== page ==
The blockchain disillusionment
There is no doubt that blockchain is in Gartner’s ‘trough of disillusionment’. The expectation from here is we should see a shakedown of the pretenders with the stronger firms emerging onto the ‘slope of enlightenment’. The weak will not make it out of the trough and this week we had another casualty with SETL, a blockchain settlement startup going into bankruptcy.
The question is, when those that survive the trough emerge, what will their businesses look like? There is a very strong possibility that the survivors that do make it on to ‘the slope’ will do so without the chains.
The problem is however, that blockchain largely lacks any real use cases. That may be heresy in some circles; despite the many claims that most were either anarchic or were actually use cases for smart contracts or better data management.
For some time now, blockchain enthusiasts have been wandering around with their distributed ledger technology (DLT) hammers looking for problems to solve. Thousands of POCs later and we are starting to realise that there is very little need for distributed ledgers as a means of storing data.
While I am struggling to find a place for the distributed ledger aspects, I have no such issue with the sister offering of distributed applications or smart contracts. What climbs up the slope of enlightenment will probably be great advances in the use of smart contracts and complex workflow automation, with the ability to use a distributed ledger as and when, or even if, it is ever necessary.
Smart contracts do not require DLT. They can run perfectly well on centralised databases and when we couple this with the developments in cloud technology there are many more options available to us than there were even three years ago. Those use-cases that were really data management issues can often be solved by advances in data management, encryption and security controls.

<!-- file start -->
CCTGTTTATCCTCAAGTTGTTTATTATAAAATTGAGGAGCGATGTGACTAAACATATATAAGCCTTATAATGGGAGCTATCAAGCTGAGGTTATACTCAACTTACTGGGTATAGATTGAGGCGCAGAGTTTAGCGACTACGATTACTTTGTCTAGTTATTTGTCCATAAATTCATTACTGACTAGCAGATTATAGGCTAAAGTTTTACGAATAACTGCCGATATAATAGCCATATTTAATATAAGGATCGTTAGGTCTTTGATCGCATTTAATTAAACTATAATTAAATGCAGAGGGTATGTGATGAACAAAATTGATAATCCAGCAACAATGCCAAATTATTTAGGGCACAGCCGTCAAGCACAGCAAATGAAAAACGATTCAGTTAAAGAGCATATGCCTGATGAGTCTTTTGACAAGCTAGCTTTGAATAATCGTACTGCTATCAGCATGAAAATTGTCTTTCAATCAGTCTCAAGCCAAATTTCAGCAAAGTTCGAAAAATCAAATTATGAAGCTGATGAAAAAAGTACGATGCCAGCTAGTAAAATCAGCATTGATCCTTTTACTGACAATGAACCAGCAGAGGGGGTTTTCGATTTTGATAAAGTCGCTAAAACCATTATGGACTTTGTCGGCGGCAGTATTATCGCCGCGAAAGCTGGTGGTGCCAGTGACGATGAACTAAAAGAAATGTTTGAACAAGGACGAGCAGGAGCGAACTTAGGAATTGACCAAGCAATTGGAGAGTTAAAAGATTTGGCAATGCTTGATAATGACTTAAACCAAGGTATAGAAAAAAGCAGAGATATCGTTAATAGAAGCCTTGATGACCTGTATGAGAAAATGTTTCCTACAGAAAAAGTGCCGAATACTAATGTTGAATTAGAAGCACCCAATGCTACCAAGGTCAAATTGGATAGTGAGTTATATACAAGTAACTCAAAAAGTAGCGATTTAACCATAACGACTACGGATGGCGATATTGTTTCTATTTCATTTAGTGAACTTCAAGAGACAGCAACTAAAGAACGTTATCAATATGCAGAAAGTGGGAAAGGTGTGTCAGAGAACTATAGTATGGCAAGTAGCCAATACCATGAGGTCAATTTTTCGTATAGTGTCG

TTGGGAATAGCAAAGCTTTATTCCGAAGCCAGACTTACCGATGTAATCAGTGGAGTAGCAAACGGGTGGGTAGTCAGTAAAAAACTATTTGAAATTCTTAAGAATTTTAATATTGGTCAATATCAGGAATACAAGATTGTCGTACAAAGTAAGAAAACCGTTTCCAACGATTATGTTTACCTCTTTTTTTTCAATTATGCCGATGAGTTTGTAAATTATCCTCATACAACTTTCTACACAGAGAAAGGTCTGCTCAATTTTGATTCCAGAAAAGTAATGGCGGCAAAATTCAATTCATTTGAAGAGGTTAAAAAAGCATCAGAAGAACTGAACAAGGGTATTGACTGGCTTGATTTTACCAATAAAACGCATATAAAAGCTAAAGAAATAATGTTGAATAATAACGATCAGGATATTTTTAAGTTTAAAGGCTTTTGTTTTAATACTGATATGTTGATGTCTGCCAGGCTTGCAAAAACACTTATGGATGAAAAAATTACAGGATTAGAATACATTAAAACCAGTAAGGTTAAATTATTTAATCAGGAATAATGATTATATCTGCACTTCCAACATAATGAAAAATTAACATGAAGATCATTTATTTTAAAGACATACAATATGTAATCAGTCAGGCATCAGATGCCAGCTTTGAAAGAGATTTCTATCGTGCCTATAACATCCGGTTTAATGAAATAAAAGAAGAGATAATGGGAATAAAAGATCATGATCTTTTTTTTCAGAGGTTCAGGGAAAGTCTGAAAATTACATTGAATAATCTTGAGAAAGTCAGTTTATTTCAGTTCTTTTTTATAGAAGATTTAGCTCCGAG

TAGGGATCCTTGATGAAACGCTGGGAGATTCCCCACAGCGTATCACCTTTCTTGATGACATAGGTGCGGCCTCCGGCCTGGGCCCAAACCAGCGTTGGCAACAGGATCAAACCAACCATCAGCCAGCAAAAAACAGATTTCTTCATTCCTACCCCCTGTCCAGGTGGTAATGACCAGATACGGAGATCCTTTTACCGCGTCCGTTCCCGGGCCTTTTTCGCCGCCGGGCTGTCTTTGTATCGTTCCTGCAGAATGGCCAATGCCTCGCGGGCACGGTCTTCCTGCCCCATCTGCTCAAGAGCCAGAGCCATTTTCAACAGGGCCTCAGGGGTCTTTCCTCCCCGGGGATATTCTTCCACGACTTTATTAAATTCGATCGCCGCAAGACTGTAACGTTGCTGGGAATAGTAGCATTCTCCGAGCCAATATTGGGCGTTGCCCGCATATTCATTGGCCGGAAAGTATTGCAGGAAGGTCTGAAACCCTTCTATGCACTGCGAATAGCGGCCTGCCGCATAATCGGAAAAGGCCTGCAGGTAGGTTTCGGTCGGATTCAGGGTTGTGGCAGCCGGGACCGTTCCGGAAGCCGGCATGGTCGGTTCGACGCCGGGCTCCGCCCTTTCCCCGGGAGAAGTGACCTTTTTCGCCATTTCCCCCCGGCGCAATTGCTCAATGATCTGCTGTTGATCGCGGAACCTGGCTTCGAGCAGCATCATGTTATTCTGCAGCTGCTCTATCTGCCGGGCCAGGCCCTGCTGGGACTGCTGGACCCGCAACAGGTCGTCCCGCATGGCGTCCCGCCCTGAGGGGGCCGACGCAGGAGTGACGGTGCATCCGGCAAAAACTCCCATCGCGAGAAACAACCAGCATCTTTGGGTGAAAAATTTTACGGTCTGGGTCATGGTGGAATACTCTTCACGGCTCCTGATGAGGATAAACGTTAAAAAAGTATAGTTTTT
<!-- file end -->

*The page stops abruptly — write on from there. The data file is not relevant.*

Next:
The evolution of process automation using tools like Digital Assets’ DAML has the ability to transform business process management. This may also usher in a new era of significantly operational efficiency with the ability to reach beyond an organisation’s workflow and include multiple third parties, with automated triggers based on action confirmations from other parties involved in the supply chain.
By breaking free of the chains we may find that improved workflow systems are more adaptable and able to accommodate those who do not wish to or have yet to ‘digitise’ their workflow. And by adding NLP bots we can create interfaces, both voice and text based to interact with analogue elements in the workflow chain.
The DLT part will become just another storage option that is available, and there may well be use cases out there where DLT is a good solution, so we shouldn’t discount it. We just need to shift the emphasis – the important aspect in all of this is the automation and workflow efficiency; the means by which the data is stored is a secondary, technical issue.
There is another benefit of DAML; in the drive towards microservices, abstracting the workflow drivers from applications creates a new level of flexibility and possibility. Apps no longer need to contain workflow management elements, they can instead be driven by a core workflow engine that is more sophisticated than anything we have encountered before.
The future is about workflow automation and advanced technologies that will have a significant impact on the ability to automate complex events and processes. It will be a large step up from the simplistic implementations of RPA that we have seen so far and provide real and tangible value to businesses, and more importantly business cases that are implementable.
What climbs up the slope of enlightenment could well be RPA 2.0.